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Textiles at Upasana

Fashion as an industry today is synonymous with the need to know our cloth's origin and who made it. At Upasana, since our conception, we have been driven by the need to bring glory to India through our textiles. Here are more details about the same:


‘Desi Cotton’ is Indigenous cotton. 97% of India’s desi cotton today has been reduced to an alarming 3%. Due to the vast dependence on Genetically Modified cotton, the country has forgotten its own indegenious seeds. This along with other negative ecological impacts accounts for the farmers suicide in India. Desi Cotton is our heritage. Upasana Design Studio had been part of the cotton seed protection movement in India. The collapse of our local seed has been a serious threat to our society. We proudly bring you a collection which one can truly call ‘being Indian‘ .


Khadi is a term used for ‘Hand-spun’ and ‘Handwoven Textile’ in India. Hand spinning and hand weaving is a technique that has been around in India for thousands of years. India continues to lead Khadi as a sustainable future textile. Today Khadi is branded by the government of India to promote hand spun and woven textiles. Upasana works closely with Khadi institution in South and North India. In the words of Mahatma Gandhi : ‘The spinning wheel represents to me the hope of the masses. The masses lost their freedom, such as it was, with the loss of the Charkha. The Charkha supplemented the agriculture of the villagers and gave it dignity'.


Pride of Andhra Pradesh,Mangalgiri handloom is a very popular textile handwoven in Mangalgiri area. Mangalgiri handloom gained its name and pride from Mangalgiri town in Andhra Pradesh. It paved its way onto the textile world map due to unique vibrant colour, crispness of weave, durability of the cotton and wearability.


Kalamkari, which means ‘pen-worked’, is an exquisite multi step process for creating designs on textile as part of the painting process. Today Kalamkari process have been taken over by hand block prints. Finer details are being touched by special pens that are carrying natural dyes to do the lining and filling work. Colours such as red, black, brown, and violet are outlined with a mordant and then placed in a bath of alizarin. In this process, The cloth undergoes a stiffening process by being steeped in buffalo milk with astringents, which is then sun dried. After which it gets covered in wax, leaving out the parts to be dyed in blue and then placed in an indigo bath. The wax is then scraped off and the areas to be yellow or pale green are hand painted.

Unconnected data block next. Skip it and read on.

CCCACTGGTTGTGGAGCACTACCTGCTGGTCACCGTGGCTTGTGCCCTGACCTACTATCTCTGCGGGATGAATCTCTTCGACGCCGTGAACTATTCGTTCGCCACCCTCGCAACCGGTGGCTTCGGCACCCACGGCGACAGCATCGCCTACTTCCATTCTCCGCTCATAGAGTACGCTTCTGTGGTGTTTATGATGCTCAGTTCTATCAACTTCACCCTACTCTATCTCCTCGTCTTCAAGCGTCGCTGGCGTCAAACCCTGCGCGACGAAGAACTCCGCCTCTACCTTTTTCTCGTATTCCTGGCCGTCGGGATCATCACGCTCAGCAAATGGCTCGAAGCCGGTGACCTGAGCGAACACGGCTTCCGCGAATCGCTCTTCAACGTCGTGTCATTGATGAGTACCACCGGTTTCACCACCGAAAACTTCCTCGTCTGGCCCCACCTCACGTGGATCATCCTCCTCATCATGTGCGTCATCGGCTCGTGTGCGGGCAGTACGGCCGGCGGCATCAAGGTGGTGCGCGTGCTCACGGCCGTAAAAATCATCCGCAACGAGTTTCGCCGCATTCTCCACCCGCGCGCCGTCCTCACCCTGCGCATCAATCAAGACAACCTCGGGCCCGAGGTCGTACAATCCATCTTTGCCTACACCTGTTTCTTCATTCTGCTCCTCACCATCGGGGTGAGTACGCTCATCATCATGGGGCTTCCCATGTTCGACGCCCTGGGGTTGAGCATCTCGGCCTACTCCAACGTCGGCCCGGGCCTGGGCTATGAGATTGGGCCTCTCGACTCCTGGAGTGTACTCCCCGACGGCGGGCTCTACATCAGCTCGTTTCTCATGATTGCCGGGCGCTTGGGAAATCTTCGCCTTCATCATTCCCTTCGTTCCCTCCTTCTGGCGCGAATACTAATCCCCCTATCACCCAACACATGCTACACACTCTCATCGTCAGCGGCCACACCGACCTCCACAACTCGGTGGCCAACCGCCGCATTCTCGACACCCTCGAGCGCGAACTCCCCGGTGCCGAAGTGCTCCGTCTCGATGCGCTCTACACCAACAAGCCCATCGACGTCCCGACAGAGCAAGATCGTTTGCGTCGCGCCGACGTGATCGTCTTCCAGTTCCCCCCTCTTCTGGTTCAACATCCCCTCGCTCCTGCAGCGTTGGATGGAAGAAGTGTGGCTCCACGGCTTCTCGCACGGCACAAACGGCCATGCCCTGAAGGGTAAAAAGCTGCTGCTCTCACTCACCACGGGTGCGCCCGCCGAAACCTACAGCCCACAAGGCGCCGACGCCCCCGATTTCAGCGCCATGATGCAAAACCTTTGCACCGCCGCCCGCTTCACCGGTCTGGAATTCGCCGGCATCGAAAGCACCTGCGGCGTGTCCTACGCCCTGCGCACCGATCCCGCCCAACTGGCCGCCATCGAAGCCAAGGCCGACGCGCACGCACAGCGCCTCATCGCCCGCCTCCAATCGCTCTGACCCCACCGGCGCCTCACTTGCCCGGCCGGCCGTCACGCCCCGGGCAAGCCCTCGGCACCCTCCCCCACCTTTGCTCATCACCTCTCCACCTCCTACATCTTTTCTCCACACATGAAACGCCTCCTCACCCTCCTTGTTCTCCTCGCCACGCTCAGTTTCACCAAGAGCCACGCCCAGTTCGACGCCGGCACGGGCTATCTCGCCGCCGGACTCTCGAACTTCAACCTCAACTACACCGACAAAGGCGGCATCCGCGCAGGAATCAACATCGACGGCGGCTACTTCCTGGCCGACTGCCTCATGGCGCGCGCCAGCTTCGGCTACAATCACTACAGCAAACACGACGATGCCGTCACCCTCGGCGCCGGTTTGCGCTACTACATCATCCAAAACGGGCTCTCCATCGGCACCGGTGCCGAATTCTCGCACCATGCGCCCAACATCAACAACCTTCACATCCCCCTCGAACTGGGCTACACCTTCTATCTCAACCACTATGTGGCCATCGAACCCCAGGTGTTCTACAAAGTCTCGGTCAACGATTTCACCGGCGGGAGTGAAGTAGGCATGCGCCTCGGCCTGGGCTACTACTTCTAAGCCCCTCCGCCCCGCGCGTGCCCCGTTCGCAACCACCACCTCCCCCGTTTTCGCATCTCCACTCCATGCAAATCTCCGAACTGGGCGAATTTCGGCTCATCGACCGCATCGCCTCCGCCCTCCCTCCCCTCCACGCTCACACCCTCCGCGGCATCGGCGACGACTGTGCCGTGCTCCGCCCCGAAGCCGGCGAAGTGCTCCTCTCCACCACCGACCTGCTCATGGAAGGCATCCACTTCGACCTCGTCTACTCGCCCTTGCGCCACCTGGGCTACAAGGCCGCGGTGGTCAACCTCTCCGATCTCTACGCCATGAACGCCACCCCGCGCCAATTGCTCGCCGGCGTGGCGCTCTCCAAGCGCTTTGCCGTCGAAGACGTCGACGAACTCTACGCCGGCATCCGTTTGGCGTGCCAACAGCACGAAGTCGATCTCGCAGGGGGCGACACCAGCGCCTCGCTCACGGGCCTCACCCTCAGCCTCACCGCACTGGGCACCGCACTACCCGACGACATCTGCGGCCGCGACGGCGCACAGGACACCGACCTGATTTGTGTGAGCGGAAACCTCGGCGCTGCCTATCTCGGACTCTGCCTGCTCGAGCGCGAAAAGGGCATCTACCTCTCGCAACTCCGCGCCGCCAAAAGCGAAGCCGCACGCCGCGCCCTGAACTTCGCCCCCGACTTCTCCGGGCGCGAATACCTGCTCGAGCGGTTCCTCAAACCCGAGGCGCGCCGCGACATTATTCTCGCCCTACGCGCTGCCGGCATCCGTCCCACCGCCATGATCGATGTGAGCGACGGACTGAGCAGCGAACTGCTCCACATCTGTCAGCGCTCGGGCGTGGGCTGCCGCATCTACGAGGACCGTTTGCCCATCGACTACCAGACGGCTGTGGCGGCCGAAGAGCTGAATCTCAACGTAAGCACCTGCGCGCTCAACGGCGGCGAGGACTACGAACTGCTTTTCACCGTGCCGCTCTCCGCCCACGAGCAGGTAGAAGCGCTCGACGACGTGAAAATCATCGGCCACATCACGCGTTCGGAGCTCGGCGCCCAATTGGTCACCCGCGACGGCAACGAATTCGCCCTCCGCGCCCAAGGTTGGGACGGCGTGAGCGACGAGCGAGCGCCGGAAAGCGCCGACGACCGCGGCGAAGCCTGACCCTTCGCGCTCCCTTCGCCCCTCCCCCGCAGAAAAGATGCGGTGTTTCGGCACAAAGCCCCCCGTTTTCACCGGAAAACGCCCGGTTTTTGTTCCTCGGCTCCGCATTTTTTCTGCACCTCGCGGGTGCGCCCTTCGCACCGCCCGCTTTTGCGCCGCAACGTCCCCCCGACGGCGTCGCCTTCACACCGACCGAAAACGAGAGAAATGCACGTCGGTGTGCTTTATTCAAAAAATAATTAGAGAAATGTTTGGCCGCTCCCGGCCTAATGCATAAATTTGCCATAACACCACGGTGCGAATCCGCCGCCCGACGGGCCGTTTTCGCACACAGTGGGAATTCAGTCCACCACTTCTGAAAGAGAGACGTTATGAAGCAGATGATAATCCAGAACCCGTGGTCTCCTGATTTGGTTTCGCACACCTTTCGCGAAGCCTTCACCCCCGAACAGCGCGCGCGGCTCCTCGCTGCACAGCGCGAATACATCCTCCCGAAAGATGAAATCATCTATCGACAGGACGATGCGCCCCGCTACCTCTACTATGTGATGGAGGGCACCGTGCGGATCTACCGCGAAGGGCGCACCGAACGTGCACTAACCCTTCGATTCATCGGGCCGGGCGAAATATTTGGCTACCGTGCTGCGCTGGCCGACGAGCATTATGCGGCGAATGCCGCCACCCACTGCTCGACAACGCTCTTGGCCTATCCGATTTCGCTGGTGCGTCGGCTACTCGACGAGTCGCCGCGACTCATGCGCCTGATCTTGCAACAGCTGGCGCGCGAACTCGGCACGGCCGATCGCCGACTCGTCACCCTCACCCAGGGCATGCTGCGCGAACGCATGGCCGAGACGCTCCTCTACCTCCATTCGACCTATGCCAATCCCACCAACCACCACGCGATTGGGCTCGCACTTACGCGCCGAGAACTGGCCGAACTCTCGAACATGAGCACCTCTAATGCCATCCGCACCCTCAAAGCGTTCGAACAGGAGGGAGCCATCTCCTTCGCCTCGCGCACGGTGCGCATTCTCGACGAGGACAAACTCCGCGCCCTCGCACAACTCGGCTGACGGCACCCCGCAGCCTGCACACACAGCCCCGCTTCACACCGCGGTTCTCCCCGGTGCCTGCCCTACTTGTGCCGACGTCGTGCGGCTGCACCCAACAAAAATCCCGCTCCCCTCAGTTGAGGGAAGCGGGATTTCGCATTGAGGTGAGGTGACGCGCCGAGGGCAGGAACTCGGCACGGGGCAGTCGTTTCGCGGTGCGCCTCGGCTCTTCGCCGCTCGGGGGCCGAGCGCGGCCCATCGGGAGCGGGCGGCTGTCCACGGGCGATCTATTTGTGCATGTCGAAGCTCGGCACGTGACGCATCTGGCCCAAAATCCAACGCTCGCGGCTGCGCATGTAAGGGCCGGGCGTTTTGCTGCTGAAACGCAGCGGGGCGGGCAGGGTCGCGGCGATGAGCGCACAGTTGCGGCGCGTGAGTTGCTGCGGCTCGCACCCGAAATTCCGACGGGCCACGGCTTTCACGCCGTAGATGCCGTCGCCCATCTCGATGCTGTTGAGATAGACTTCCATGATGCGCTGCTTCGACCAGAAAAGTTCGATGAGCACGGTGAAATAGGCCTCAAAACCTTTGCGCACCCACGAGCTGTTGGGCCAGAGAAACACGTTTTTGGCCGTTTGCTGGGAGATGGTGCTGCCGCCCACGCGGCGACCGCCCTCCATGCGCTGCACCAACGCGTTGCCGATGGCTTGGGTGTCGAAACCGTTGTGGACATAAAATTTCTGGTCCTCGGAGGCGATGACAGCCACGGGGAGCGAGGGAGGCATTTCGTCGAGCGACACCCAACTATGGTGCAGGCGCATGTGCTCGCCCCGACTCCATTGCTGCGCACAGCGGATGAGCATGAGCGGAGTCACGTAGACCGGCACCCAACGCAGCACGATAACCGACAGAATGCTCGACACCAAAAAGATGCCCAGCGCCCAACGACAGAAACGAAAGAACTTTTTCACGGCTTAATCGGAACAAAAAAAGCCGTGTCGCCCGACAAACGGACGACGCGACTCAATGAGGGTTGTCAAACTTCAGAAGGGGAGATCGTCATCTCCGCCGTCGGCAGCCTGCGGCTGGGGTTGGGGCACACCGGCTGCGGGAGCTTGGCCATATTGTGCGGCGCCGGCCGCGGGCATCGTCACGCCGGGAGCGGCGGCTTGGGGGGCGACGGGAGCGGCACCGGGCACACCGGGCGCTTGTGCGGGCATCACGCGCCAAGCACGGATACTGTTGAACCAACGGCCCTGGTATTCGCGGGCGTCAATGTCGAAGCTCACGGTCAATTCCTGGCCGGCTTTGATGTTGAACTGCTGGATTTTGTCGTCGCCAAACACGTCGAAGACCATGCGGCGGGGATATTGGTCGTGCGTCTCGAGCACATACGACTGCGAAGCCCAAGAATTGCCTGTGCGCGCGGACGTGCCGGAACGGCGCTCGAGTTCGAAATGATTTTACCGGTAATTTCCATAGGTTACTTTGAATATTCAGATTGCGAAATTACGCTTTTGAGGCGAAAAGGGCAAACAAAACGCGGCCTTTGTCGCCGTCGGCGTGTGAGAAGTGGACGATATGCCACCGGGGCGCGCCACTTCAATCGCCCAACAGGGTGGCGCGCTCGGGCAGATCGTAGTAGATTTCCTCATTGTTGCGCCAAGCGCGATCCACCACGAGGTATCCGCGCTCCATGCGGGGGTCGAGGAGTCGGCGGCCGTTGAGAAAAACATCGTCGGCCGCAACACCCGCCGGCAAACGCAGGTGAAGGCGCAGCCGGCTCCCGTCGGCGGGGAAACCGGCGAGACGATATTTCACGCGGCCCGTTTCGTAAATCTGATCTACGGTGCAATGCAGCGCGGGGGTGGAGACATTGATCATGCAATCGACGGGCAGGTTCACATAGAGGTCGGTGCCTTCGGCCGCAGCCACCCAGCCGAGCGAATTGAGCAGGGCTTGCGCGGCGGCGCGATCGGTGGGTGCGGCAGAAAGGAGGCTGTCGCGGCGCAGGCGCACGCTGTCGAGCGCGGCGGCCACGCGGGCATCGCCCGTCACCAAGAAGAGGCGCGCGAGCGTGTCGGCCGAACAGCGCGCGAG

Ikat is an exquisite complex dyeing technique where patterns are created on textiles during pre weaving process. Warp threads are bound and resist-dyed; both sides of the cloth have the same color intensity. When the weft threads are woven onto the loom, they combine with the warp to reveal a pattern of extraordinary density and complexity, giving you a unique double ikat technique. Double ikats are cloths in which both warp and weft threads have been bound and resist-dyed. When the weft threads are woven onto the loom, they combine with the warp to reveal a pattern of extraordinary density and complexity.

Handblock print

Hand Block printing is part of an ancient technique in India that has helped in making India one of the largest textile markets internationally. Wooden blocks are used to imprint hand carved designs onto fabric and paper. Resist printing and discharge printing are the most commonly used print techniques. In hand block print, colours used for printing are usually derived from plants and minerals native to the subcontinent. Common colors used in hand block print is red, black, blue, violet, green, and yellow are obtained from plants and minerals native to India


Jamdani is a labour intensive form of handloom weaving. It is an additional extra weft in weaving, which in process crates a motif. Jamdani motifs are called Buta. This technique originated from Bengal but has been practiced all across India as an art form with different fibers. Jamdani are usually woven into fine Cotton, Khadi and Silk. Bengal is especially known for its beautiful buta work in fine khadi. Varanasi’s weave Buta in silk with Zari on a royal textile called ‘Kadua’. This skilled technique cannot be replicated by the power-loom and has played a vast role in uplifting handloom legacy.


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